Once you put human life in human hands, you have started on a slippery slope that knows no boundaries. Life
One could look over the past century and ask oneself, has the increased longevity been good, bad or indifferent?
One should proceed with caution. We may simply not be wise enough to do some of the kinds of engineering things that people are talking about doing.
Our only responsibility is to live our own life and take care of our own children. Life
Perhaps you could sympathize with those who seek to replace a dead child with a copy, or to copy a parent or a relative or even a celebrity.
Sexuality itself means mortality - equally for both man and woman.
Technological innovation is indeed important to economic growth and the enhancement of human possibilities.
The abortion controversy is important for what it says about our stance toward procreation and children altogether.
The benefits of biomedical progress are obvious, clear, and powerful. The hazards are much less well appreciated.
The human animal has evolved as a preeminently social animal.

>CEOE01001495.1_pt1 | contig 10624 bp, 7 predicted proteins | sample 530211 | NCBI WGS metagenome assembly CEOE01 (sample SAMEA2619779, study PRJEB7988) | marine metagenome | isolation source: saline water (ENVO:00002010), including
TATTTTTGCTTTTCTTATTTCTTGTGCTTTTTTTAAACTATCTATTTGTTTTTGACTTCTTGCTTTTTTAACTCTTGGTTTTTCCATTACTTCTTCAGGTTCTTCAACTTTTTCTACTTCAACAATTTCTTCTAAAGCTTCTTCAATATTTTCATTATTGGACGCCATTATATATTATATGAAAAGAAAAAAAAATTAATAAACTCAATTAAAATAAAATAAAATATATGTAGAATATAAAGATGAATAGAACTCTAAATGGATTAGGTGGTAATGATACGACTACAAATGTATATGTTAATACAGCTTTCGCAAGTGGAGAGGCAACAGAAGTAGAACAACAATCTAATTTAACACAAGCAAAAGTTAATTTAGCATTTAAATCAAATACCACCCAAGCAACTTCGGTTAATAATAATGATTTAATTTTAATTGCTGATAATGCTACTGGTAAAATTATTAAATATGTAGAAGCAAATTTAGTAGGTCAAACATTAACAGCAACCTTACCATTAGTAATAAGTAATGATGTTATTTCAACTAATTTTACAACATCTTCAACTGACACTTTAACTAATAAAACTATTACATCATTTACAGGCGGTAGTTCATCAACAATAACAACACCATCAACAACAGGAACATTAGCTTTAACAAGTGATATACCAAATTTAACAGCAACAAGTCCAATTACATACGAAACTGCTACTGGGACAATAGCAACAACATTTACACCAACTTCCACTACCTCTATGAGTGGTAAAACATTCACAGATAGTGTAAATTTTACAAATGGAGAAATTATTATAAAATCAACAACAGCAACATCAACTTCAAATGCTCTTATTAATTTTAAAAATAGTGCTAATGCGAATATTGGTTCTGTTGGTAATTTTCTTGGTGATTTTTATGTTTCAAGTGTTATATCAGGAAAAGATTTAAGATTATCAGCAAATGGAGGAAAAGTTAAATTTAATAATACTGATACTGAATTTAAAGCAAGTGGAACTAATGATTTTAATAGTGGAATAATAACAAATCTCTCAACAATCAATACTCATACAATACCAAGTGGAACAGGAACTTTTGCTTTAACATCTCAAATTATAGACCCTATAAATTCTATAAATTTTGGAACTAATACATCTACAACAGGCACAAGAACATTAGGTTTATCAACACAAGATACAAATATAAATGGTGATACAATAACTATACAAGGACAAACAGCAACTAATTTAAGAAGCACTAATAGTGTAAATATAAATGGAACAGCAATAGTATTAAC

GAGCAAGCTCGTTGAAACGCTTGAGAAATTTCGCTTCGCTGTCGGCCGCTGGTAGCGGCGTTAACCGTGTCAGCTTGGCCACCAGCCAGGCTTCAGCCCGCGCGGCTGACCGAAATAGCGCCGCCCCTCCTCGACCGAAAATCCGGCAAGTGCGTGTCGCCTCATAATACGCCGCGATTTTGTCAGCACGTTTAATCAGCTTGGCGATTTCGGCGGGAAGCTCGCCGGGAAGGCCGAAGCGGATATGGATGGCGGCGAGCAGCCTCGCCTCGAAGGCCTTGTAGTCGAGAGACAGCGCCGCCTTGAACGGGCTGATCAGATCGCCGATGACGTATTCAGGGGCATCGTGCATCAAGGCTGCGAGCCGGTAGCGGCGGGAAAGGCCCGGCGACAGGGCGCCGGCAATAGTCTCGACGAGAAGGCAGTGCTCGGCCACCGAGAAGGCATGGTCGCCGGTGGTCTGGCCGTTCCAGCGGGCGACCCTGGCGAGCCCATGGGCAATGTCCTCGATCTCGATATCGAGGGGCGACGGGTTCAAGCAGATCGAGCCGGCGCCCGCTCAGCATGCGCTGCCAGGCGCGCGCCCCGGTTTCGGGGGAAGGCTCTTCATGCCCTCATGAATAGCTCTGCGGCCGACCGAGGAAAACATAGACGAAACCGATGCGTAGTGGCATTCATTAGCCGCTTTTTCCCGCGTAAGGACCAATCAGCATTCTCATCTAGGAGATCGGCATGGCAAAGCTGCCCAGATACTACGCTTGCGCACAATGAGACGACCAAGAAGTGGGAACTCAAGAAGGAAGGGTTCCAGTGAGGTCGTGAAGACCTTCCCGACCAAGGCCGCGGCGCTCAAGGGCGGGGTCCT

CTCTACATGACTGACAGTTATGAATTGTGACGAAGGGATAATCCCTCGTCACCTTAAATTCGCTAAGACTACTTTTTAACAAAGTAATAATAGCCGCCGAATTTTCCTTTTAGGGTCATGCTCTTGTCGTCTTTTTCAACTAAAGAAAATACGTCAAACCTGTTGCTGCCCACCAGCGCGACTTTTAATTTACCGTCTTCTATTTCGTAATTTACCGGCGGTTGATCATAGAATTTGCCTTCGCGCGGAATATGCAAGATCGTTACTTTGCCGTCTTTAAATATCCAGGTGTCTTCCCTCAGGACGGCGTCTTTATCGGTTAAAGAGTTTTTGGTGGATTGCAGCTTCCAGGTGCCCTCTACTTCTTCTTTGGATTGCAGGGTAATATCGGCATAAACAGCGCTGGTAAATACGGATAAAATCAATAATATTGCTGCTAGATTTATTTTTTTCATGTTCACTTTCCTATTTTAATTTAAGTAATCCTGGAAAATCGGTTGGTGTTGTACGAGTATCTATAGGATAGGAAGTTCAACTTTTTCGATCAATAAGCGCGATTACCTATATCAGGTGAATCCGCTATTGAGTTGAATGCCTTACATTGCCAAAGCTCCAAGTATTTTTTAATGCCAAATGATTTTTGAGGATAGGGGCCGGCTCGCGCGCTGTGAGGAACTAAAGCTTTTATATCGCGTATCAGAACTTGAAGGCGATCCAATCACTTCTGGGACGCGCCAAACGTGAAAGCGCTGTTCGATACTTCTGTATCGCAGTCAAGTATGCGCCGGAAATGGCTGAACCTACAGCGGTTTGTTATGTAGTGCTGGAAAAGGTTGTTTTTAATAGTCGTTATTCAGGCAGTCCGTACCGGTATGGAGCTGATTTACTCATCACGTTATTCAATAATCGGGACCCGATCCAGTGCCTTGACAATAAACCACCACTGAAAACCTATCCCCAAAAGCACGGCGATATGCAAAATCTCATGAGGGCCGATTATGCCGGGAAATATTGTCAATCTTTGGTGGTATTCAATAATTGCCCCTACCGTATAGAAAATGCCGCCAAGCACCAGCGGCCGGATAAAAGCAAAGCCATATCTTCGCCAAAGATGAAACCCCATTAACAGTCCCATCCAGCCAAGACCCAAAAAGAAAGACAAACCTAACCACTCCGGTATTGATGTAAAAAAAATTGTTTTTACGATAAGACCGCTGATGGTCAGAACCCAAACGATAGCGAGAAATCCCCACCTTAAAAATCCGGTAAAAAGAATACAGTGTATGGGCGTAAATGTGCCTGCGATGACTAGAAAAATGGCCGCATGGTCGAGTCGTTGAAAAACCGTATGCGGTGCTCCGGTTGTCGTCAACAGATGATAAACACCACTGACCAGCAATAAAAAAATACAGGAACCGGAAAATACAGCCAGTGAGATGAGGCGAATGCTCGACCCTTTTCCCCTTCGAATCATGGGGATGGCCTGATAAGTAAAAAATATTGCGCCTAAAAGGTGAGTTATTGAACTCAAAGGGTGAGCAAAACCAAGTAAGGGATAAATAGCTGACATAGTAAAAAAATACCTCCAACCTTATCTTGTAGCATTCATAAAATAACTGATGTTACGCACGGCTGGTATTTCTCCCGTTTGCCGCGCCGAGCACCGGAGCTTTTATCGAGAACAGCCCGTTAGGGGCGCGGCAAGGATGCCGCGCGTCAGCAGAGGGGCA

The neuroscience area - which is absolutely in its infancy - is much more important than genetics.
The so-called right to reproduce is not an unlimited right.
The technical is not just the machinery. The technical is a disposition to life. Life
The technological way of thinking has infected even ethics, which is supposed to be thinking about the good.
There is a lot of hype and fear about this much-talked-about prospect of designer babies.
There were certain questions about the foundations of morals that advances in science all threaten to make more complicated. Science, Mathematics, Engineering & Technology
There's an ancient tension between wanting to savor the world as it is and wanting to improve on the world as given.
We are enmeshed in a lineage that came from somewhere and is going to make way for the next generation.
We are somehow natured, not just to reproduce, but for sociality and even for culture.
We know next to nothing of what we're going to know in 20 or 50 years.
We may simply not be wise enough to do some of the kinds of engineering things that people are talking about doing.
We owe our existence to our parents, but we actually didn't have a choice.
We should never rush into folly just because other nations are practicing it.
What does it mean to be an individual? What does it mean to flourish?